Natural Resources Defense Council (NRDC) releases "Solving Sprawl: Models of Smart Growth in Communities Across America". The book illustrates how cities, suburbs, and rural areas have found profitable, community-oriented alternatives to sprawl.  "Solving Sprawl" illustrates a wide variety of successful smart-growth strategies and reveals how these techniques allow local economies, environments, and communities to thrive. To order a copy contact Island Press at 1-800-828-1302 the report is also available at major bookstores.

The Brookings Institution's Center on Urban and Metropolitan Policy releases "Rewarding Work: The Impact of the Earned Income Tax Credit in Chicago" The survey finds that the EITC provided a $737 million boost to the Chicago regional economy in 1998, and lifted purchasing power in the city of Chicago by an average of $2 million per square mile. Large numbers of Low-income working families lived not only in inner-city Chicago neighborhoods, but also in smaller cities throughout the region like Aurora, Joliet, Elgin and Waukegan. The survey concludes by describing steps that state and local leaders could take to build on existing efforts to link working families to the EITC, such as increasing resources for free tax preparation services, helping EITC recipients to open bank accounts, and expanding and making refundable the Illinois state EITC.

The U.S. Environmental Protection Agency is pleased to announce a new online resource designed to facilitate and support smart growth development.  To learn more about smart growth policies, technical tools and and much more,visit

Sprawl Watch 
 Volume 3, Number 42- November 15, 2001

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The Georgia Regional Transportation Authority (GRTA) board approved GRTA's procedure for assessing the traffic and air quality impact of large metro development proposals.  The board also approved a $4.6 billion, three-year transportation improvement plan, which provides financial support for new roads, trains and HOV  lanes. GRTA's review of development proposals until now has been little more than a formality. But when the procedure takes effect in January, GRTA will have the power to withhold state and federal transportation funding from projects that  fail to address its criteria for traffic generation, access to alternative transportation and air quality.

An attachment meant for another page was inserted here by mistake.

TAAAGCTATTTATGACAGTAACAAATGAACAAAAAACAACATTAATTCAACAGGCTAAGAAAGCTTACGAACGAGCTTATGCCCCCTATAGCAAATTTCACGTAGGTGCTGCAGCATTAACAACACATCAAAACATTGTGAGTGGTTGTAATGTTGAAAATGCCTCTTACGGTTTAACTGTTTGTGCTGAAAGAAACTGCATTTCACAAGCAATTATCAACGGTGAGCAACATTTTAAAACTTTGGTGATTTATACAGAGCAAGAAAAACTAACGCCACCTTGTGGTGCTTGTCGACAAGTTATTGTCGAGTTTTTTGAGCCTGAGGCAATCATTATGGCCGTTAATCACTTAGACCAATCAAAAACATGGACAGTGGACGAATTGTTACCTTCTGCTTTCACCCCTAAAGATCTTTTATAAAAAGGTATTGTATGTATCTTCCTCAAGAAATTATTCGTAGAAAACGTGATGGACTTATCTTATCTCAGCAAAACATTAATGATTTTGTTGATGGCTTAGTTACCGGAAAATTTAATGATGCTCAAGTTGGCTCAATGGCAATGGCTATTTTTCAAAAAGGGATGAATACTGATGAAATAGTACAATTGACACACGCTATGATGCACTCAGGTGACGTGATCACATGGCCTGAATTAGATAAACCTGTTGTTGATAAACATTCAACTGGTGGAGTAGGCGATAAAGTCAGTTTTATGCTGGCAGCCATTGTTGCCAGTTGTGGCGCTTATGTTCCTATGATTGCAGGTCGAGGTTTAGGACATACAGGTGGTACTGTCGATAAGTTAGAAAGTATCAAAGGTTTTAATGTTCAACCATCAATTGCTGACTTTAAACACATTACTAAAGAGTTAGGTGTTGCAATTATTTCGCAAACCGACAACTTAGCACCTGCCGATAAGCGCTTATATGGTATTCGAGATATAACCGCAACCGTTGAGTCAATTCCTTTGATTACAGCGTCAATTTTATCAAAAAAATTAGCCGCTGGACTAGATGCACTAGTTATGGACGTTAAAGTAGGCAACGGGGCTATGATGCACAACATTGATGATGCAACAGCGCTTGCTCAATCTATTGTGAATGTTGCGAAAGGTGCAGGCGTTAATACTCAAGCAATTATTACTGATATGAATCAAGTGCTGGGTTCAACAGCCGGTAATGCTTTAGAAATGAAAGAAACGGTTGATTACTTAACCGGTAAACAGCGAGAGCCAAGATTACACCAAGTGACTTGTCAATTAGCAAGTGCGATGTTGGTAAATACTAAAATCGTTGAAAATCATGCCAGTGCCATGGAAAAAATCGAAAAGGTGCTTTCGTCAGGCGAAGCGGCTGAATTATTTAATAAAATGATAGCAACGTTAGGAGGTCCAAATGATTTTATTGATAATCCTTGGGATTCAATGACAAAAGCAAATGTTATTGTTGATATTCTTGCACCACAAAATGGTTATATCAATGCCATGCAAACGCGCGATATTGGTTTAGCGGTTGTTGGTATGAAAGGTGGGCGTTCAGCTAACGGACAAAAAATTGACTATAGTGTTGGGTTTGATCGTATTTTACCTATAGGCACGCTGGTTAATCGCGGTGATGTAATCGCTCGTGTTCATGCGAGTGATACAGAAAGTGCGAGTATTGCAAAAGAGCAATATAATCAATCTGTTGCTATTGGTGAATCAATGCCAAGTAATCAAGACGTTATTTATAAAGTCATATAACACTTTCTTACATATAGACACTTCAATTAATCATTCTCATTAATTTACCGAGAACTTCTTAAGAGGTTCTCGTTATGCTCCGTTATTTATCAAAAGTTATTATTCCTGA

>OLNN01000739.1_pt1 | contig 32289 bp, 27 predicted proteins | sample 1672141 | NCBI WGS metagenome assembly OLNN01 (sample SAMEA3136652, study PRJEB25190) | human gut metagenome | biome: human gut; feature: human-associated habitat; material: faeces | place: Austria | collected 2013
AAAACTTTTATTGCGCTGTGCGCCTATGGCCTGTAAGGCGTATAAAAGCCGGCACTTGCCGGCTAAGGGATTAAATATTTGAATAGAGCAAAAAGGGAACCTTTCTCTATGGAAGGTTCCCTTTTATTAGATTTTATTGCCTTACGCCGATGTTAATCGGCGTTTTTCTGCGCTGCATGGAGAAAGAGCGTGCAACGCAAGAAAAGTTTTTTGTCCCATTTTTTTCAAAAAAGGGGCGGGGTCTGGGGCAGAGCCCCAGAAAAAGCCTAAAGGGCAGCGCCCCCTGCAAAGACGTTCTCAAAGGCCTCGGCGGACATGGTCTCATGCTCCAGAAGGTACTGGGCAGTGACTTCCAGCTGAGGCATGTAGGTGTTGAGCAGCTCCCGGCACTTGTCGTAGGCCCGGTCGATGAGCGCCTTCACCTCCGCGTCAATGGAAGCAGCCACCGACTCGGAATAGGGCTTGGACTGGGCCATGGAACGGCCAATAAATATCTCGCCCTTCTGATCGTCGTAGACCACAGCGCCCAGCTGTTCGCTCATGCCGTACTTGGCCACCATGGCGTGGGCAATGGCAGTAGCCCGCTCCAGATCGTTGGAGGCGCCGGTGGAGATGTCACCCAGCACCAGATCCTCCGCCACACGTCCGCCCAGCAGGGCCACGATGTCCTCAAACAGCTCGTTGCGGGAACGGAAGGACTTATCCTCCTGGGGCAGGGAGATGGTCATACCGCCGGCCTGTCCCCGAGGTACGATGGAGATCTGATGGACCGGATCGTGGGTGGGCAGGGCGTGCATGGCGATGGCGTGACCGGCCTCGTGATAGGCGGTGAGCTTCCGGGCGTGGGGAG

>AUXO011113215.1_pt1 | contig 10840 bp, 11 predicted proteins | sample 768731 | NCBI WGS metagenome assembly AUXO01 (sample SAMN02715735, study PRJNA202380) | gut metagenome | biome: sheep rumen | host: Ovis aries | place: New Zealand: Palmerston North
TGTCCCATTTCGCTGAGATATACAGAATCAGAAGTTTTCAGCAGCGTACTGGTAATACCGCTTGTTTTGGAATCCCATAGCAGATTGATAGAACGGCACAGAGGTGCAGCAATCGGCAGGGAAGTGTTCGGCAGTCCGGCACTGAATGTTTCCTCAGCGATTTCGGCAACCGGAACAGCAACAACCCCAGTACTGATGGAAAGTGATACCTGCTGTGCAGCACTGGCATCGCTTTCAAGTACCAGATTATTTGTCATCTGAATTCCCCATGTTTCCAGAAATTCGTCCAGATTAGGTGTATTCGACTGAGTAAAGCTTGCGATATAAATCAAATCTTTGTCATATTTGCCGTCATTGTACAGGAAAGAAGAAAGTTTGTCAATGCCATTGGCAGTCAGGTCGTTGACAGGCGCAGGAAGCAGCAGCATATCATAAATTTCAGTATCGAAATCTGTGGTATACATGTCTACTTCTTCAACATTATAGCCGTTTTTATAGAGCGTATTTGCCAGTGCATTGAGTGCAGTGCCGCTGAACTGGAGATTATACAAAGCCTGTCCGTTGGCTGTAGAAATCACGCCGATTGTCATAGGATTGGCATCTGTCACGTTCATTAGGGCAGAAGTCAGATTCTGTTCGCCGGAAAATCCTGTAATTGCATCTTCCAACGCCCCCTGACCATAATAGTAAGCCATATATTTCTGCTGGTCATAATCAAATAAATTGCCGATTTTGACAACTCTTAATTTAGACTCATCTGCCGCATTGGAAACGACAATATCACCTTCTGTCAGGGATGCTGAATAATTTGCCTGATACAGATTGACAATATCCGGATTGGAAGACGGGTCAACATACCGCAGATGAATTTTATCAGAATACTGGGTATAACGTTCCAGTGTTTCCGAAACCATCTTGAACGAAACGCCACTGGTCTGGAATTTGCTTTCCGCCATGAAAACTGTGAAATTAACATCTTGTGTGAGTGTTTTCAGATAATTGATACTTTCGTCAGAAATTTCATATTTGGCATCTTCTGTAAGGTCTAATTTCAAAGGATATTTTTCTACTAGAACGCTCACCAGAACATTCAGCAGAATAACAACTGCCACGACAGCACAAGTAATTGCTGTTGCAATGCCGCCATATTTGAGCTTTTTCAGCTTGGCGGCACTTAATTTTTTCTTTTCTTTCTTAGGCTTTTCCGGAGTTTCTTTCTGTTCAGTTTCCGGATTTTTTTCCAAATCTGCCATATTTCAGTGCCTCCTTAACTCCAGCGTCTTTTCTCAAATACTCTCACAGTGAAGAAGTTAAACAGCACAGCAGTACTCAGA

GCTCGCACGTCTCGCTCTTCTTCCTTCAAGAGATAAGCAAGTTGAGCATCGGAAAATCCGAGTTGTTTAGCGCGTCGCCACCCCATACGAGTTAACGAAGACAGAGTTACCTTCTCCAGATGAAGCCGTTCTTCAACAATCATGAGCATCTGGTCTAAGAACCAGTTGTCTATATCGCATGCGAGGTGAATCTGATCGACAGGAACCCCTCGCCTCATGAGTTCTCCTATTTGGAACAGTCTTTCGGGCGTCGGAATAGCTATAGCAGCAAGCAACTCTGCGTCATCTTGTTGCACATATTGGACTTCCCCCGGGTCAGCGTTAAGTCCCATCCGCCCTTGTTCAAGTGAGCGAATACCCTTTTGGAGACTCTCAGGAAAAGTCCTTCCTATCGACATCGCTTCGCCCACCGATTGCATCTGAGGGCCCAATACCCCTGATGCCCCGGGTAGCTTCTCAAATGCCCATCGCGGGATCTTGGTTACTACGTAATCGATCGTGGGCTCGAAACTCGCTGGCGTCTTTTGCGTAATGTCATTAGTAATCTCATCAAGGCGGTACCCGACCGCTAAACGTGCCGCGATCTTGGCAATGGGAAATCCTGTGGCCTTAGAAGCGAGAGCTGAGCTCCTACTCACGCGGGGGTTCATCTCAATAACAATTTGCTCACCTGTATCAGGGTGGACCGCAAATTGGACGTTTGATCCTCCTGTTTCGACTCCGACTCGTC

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Affordable Housing 
District of Columbia 
The Finance and Revenue Committee approved the Housing Act of 2001 that for the first time would commit a
percentage of tax revenue to the city's Housing Production Trust Fund, which is designed to secure affordable housing for families of middle to low income.  Housing is among the most critical and divisive problems facing the District. 

Air Pollution 
A Sierra Club report gave the Bay Area an unflattering ``C-minus'' grade for efforts to reduce smog through public transit spending. But the region was ranked among the best in the nation for its efforts. The report, called ``Clearing the Air with Public Transit,'' grades the fifty largest cities nationwide giving the best anti-smog ranking to New 
York City, where most people get around by train and subways. 
To view the Sierra Club report please link to: 

The Bay Area Rapid Transit District (BART) gave final approval and endorsed a plan that calls for the Santa Clara Valley Transportation Authority to pay for operating costs for a new extension to San Jose. Under the agreement, the VTA has until 2009 to determine how it will fund the project, which could range from a new sales tax, an increase in  fares or a new gas tax. BART director Dan Richard called the deal a historic agreement between two transit systems that have, until now, competed for money to fund projects rather than work together on the same proposal.